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In JoVE (1)
Other Publications (3)
Articles by Michael R. King in JoVE
Rapid Isolation of Viable Circulating Tumor Cells from Patient Blood Samples
Andrew D. Hughes1, Jeff Mattison1, John D. Powderly2,3, Bryan T. Greene2,3, Michael R. King1
1Department of Biomedical Engineering, Cornell University, 2BioCytics, Inc., 3Carolina BioOncology Institute, PLLC
Circulating tumor cells are isolated from the blood of cancer patients without inflicting cellular damage. Isolation of tumor cells is accomplished using a bimolecular surface of E-selectin in addition to antibodies against epithelial markers. A nanotube coating specifically promotes cancer cell adhesion resulting in high capture purities.
Other articles by Michael R. King on PubMed
Langmuir : the ACS Journal of Surfaces and Colloids. Nov, 2007 | Pubmed ID: 17949112
Cell rolling is an important physiological and pathological process that is used to recruit specific cells in the bloodstream to a target tissue. This process may be exploited for biomedical applications to capture and separate specific cell types. One of the most commonly studied proteins that regulate cell rolling is P-selectin. By coating surfaces with this protein, biofunctional surfaces that induce cell rolling can be prepared. Although most immobilization methods have relied on physisorption, chemical immobilization has obvious advantages, including longer functional stability and better control over ligand density and orientation. Here we describe chemical methods to immobilize P-selectin covalently on glass substrates. The chemistry was categorized on the basis of the functional groups on modified glass substrates: amine, aldehyde, and epoxy. The prepared surfaces were first tested in a flow chamber by flowing microspheres functionalized with a cell surface carbohydrate (sialyl Lewis(x)) that binds to P-selectin. Adhesion bonds between P-selectin and sialyl Lewis(x) dissociate readily under shear forces, leading to cell rolling. P-selectin immobilized on the epoxy glass surfaces exhibited enhanced long-term stability of the function and better homogeneity as compared to that for surfaces prepared by other methods and physisorbed controls. The microsphere rolling results were confirmed in vitro with isolated human neutrophils. This work is essential for the future development of devices for isolating specific cell types based on cell rolling, which may be useful for hematologic cancers and certain metastatic cancer cells that are responsive to immobilized selectins.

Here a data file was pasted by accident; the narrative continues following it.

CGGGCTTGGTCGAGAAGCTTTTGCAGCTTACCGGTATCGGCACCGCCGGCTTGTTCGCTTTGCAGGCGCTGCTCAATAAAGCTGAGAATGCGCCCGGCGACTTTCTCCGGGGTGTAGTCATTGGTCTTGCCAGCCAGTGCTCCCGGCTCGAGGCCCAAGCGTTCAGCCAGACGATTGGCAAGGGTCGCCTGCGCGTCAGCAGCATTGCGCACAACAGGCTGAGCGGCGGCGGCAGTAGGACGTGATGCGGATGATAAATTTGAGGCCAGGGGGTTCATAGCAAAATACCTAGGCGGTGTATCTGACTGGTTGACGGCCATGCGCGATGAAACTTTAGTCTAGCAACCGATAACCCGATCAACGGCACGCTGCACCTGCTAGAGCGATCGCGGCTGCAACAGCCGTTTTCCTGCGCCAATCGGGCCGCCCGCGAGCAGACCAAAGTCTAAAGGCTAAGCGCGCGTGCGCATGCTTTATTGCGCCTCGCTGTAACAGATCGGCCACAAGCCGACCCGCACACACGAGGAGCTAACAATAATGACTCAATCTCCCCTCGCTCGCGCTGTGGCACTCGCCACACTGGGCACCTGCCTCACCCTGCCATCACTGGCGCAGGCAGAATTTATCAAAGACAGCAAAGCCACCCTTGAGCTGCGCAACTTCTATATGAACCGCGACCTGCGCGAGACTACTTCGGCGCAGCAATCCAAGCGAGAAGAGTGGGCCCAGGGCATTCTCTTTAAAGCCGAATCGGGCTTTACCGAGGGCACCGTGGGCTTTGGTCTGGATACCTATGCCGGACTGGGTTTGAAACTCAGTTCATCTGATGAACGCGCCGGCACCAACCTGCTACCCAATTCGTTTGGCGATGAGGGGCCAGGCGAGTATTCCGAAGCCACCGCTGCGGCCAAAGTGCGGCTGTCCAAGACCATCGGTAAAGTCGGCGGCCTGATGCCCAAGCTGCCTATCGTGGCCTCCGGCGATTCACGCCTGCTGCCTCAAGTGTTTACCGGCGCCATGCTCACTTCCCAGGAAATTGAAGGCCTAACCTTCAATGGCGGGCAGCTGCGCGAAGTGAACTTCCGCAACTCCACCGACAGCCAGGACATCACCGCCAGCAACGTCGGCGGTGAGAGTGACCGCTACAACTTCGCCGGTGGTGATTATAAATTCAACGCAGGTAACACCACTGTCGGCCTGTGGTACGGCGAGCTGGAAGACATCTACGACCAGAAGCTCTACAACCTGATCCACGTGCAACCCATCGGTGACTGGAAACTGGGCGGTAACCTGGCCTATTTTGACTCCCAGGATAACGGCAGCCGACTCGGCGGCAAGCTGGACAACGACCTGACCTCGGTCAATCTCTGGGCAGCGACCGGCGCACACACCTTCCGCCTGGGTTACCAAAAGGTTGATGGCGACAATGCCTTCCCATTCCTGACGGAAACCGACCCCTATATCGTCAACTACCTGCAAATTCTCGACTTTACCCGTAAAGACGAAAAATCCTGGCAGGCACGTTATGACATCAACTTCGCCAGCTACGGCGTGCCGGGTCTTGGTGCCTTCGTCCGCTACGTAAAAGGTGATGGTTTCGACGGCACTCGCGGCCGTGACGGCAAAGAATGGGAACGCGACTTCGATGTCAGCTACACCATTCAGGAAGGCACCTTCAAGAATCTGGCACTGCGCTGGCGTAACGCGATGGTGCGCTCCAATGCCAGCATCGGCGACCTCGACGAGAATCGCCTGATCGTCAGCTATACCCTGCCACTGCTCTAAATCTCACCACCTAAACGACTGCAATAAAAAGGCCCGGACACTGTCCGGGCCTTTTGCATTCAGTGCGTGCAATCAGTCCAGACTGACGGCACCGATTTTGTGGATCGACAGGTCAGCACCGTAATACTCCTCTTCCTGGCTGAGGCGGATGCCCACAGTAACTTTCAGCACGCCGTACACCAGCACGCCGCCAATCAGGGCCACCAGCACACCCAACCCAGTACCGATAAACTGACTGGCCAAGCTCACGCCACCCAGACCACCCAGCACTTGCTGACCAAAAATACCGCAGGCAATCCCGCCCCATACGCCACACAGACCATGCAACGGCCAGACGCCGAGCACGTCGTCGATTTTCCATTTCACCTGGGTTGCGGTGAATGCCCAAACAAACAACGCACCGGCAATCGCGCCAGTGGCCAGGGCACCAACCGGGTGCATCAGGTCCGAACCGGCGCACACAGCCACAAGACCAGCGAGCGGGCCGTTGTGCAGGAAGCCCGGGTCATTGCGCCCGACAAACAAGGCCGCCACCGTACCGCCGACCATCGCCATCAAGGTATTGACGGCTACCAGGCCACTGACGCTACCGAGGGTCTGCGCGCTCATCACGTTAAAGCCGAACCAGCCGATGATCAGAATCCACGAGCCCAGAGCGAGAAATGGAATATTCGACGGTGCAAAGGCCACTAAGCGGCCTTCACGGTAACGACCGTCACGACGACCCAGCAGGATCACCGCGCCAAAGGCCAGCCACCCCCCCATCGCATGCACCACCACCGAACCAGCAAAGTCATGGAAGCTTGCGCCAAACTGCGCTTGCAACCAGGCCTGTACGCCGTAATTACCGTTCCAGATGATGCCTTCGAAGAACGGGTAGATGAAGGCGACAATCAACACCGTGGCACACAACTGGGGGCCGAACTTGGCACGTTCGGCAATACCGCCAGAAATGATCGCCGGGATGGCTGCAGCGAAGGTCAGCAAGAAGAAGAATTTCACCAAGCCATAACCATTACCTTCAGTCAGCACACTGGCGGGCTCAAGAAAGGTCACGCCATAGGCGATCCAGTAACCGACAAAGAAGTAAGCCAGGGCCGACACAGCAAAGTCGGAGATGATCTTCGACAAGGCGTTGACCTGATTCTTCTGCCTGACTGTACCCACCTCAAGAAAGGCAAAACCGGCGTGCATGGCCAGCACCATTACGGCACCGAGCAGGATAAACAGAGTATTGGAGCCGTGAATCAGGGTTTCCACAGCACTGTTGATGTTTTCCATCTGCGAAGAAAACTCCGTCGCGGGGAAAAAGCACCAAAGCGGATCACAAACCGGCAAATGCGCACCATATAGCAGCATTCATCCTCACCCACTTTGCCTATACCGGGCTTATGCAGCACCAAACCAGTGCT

The Journal of Experimental Medicine. Jan, 2008 | Pubmed ID: 18195072
Precise spatial and temporal regulation of cell adhesion and de-adhesion is critical for dynamic lymphocyte migration. Although a great deal of information has been learned about integrin lymphocyte function-associated antigen (LFA)-1 adhesion, the mechanism that regulates efficient LFA-1 de-adhesion from intercellular adhesion molecule (ICAM)-1 during T lymphocyte migration is unknown. Here, we show that nonmuscle myosin heavy chain IIA (MyH9) is recruited to LFA-1 at the uropod of migrating T lymphocytes, and inhibition of the association of MyH9 with LFA-1 results in extreme uropod elongation, defective tail detachment, and decreased lymphocyte migration on ICAM-1, without affecting LFA-1 activation by chemokine CXCL-12. This defect was reversed by a small molecule antagonist that inhibits both LFA-1 affinity and avidity regulation, but not by an antagonist that inhibits only affinity regulation. Total internal reflection fluorescence microscopy of the contact zone between migrating T lymphocytes and ICAM-1 substrate revealed that inactive LFA-1 is selectively localized to the posterior of polarized T lymphocytes, whereas active LFA-1 is localized to their anterior. Thus, during T lymphocyte migration, uropodal adhesion depends on LFA-1 avidity, where MyH9 serves as a key mechanical link between LFA-1 and the cytoskeleton that is critical for LFA-1 de-adhesion.
Infection and Immunity. Feb, 2012 | Pubmed ID: 22104111
Neutrophils have recently been shown to release DNA-based extracellular traps that contribute to microbicidal killing and have also been implicated in autoimmunity. The role of neutrophil extracellular trap (NET) formation in the host response to nonbacterial pathogens has received much less attention. Here, we show that the protozoan pathogen Toxoplasma gondii elicits the production of NETs from human and mouse neutrophils. Tachyzoites of each of the three major parasite strain types were efficiently entrapped within NETs, resulting in decreased parasite viability. We also show that Toxoplasma activates a MEK-extracellular signal-regulated kinase (ERK) pathway in neutrophils and that the inhibition of this pathway leads to decreased NET formation. To determine if Toxoplasma induced NET formation in vivo, we employed a mouse intranasal infection model. We found that the administration of tachyzoites by this route induced a rapid tissue recruitment of neutrophils with evidence of extracellular DNA release. Taken together, these data indicate a role for NETs in the host innate response to protozoan infection. We propose that NET formation limits infection by direct microbicidal effects on Toxoplasma as well as by interfering with the ability of the parasite to invade target host cells.